# Deriving distribution for multiplayer game results from pairwise probabilities

Suppose there is a game with three participants: Player A, Player B, and Player C. One player will finish in first place, another in second place, and another in third place (no ties allowed). I know the probability of all pairwise outcomes. For example, let's assume that Player A beats Player B 75% of the time, Player A beats Player C 90% of the time, and Player B beats Player C 75% of the time.

Given those pairwise probabilities, how can I calculate the probability of each possible outcome? With three players there are six possible outcomes: (A, B, C), (A, C, B), (B, A, C), (B, C, A), (C, A, B), or (C, B, A). I need to generalize to $$N$$ players for any $$N \ge 3$$. I'm ideally looking for an analytical answer, not a simulation.

If it helps, we can assume that the pairwise probabilities are derived from Elo ratings using a logistic distribution (description on Wikipedia if you're unfamiliar with Elo). This ensures that the pairwise probabilities are consistent (e.g., if A is likely to beat B and B is likely to beat C, then A is even more likely to beat C).

• I think that in general there isn't a unique answer. e.g. if each player has a 50% chance of beating each other player, that would be consistent with all 6 outcomes having equal probability, but also with ABC and CBA each having 50% probability. Apr 9 at 22:23

Rather than using the probabilities that Player A would beat Player B and so on, I assumed each player would have a "score" $$S_i$$ sampled from some distribution $$D_i$$. So $$S_A \sim D_A$$, $$S_B \sim D_B$$, and $$S_C \sim D_C$$, all independent, and then we sort the scores in descending order to see who gets first place, second place, and so on. Each of $$D_i$$ is the same type of distribution but with different parameters. The challenge is to select a distribution and parameters that are consistent with the pairwise probabilities. That is, if we take the example pairwise probabilities from my original question, we want to select distribution parameters such that $$P(S_A > S_B) = 0.75$$, $$P(S_A > S_C) = 0.9$$, and $$P(S_B > S_C) = 0.75$$.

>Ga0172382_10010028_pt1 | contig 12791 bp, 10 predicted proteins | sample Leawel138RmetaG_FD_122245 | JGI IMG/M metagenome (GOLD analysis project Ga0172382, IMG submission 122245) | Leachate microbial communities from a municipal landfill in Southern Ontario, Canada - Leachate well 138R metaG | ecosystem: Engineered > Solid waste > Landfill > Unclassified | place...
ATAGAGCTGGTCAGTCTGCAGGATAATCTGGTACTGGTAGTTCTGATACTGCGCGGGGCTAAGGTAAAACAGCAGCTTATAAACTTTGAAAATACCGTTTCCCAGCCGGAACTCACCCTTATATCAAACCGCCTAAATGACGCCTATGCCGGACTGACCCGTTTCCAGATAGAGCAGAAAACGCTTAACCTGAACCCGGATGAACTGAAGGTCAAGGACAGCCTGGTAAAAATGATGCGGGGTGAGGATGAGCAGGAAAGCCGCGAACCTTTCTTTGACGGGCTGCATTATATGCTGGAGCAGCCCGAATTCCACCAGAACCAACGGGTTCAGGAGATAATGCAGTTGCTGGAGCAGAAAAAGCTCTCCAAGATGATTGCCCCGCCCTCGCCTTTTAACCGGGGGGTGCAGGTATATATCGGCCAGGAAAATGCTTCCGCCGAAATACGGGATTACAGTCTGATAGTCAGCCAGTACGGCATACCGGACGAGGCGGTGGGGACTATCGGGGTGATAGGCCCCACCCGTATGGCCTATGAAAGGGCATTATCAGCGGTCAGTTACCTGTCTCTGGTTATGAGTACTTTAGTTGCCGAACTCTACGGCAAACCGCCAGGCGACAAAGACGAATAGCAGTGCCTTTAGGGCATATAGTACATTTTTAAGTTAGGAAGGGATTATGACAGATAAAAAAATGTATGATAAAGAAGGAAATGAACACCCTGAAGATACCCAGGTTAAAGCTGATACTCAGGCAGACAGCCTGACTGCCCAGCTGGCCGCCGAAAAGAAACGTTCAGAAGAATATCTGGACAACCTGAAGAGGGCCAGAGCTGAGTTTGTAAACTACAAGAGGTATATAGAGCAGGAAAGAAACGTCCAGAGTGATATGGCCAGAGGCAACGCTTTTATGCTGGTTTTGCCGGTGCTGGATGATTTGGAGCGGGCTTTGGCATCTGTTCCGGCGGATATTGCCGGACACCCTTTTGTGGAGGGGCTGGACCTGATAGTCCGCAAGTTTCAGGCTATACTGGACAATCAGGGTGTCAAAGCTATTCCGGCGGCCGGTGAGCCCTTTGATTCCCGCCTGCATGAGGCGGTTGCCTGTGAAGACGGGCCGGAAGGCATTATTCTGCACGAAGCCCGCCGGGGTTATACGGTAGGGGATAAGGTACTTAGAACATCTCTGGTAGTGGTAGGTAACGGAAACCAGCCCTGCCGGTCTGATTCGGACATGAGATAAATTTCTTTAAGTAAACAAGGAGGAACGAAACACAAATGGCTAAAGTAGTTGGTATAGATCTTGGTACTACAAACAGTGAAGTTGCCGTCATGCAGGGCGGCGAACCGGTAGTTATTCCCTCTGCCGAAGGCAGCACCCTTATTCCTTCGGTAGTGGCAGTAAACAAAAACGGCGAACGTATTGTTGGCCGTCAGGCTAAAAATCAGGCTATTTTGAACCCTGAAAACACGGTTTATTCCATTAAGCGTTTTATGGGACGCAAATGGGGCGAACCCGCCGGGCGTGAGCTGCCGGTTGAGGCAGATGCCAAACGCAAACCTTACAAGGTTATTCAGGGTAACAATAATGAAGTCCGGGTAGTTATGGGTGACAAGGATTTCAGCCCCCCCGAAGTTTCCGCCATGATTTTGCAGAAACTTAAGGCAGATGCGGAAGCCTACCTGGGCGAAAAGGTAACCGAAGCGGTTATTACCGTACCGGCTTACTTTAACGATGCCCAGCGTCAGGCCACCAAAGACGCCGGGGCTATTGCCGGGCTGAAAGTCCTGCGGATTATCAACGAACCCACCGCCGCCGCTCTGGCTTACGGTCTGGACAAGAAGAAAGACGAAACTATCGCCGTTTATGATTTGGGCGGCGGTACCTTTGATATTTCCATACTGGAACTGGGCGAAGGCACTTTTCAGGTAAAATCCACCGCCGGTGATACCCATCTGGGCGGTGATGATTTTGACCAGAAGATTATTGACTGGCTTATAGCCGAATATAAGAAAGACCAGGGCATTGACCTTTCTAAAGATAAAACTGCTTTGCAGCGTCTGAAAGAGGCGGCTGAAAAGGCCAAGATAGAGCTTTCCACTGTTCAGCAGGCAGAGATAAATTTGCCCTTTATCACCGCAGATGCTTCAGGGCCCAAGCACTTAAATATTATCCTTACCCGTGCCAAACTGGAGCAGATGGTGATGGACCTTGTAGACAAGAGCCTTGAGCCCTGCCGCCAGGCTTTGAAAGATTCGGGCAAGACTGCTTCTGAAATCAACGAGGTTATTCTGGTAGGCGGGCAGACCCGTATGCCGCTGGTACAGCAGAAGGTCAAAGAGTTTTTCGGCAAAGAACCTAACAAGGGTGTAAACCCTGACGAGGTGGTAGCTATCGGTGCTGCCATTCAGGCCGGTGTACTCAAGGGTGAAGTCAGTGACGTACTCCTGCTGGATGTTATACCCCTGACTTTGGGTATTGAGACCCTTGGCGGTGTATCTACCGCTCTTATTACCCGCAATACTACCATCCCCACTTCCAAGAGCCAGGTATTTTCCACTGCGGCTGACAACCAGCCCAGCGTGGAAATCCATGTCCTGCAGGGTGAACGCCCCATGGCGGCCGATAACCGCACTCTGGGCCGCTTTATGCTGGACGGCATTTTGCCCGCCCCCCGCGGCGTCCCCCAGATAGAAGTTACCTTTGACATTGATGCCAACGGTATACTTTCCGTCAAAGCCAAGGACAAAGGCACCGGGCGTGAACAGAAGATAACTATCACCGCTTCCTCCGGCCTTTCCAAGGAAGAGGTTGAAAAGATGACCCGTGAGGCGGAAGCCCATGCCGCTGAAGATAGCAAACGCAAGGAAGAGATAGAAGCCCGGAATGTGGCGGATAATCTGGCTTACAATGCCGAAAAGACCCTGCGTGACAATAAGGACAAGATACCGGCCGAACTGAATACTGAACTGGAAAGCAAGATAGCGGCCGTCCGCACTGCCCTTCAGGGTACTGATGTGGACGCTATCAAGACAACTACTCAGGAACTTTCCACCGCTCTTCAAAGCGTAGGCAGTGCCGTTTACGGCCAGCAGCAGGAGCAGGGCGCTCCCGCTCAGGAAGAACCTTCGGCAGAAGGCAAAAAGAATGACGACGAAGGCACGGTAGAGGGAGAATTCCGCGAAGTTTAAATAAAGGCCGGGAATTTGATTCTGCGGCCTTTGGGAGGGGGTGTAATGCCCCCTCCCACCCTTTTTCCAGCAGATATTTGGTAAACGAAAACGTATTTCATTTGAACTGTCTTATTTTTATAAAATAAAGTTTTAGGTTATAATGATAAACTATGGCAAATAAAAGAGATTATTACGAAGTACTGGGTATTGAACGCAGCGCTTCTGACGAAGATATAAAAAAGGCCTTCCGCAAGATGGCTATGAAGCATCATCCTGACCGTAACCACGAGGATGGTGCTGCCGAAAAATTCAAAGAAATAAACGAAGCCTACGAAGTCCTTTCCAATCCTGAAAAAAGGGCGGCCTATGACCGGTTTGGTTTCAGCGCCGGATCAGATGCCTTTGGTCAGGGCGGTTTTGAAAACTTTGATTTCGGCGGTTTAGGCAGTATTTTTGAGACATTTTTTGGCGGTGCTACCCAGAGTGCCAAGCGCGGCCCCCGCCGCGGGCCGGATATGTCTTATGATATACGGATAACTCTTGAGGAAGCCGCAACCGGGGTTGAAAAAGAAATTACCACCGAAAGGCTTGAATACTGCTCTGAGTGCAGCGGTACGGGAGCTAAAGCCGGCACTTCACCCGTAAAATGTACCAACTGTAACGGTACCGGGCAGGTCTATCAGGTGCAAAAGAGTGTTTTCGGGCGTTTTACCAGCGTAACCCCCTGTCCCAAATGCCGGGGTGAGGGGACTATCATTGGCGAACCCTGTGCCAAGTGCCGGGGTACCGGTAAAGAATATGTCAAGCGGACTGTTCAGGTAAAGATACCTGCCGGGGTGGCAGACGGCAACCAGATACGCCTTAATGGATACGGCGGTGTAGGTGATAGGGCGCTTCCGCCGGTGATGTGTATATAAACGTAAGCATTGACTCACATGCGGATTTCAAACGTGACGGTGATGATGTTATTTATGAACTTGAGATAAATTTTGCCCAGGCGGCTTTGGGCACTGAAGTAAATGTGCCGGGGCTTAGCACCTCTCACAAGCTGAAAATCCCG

To demonstrate, suppose I have three players with Elo ratings $$R_A$$, $$R_B$$, and $$R_C$$. Then according to Elo the probability of Player A beating Player B is $$\frac{1}{1 + 10^{-(R_A - R_B) / D}}$$ for some constant $$D$$ (often $$D = 400$$) and the other pairwise probabilities are defined similarly. Now, look at what happens when we sample the "scores" for each player $$S_A \sim \text{Gumbel}(R_A, D)$$, $$S_B \sim \text{Gumbel}(R_B, D)$$, and $$S_C \sim \text{Gumbel}(R_C, D)$$. We want to calculate $$P(S_A > S_B) = P(S_A - S_B > 0)$$. Since $$S_A$$ and $$S_B$$ are drawn from Gumbel distributions with the same scale parameter, $$S_A - S_B \sim \text{Logistic}(R_A - R_B, D)$$. Using the CDF of the (base 10) logistic distribution, $$P(S_A - S_B > 0) = \frac{1}{1 + 10^{-(R_A - R_B) / D}}$$ which is the same win probability that Elo predicted. This scales to any number of players $$N \ge 2$$.
In conclusion, we can simulate multi-player outcomes that are consistent with the pairwise win probabilities. My next goal is to calculate the "distribution" of where each player will finish. For example, Player A will finish in first place with probability $$p_{1A}$$, second place with probability $$p_{2A}$$, and so on. It's simple to do with a simulation, but if anyone has a way to derive those probabilities analytically I would be interested.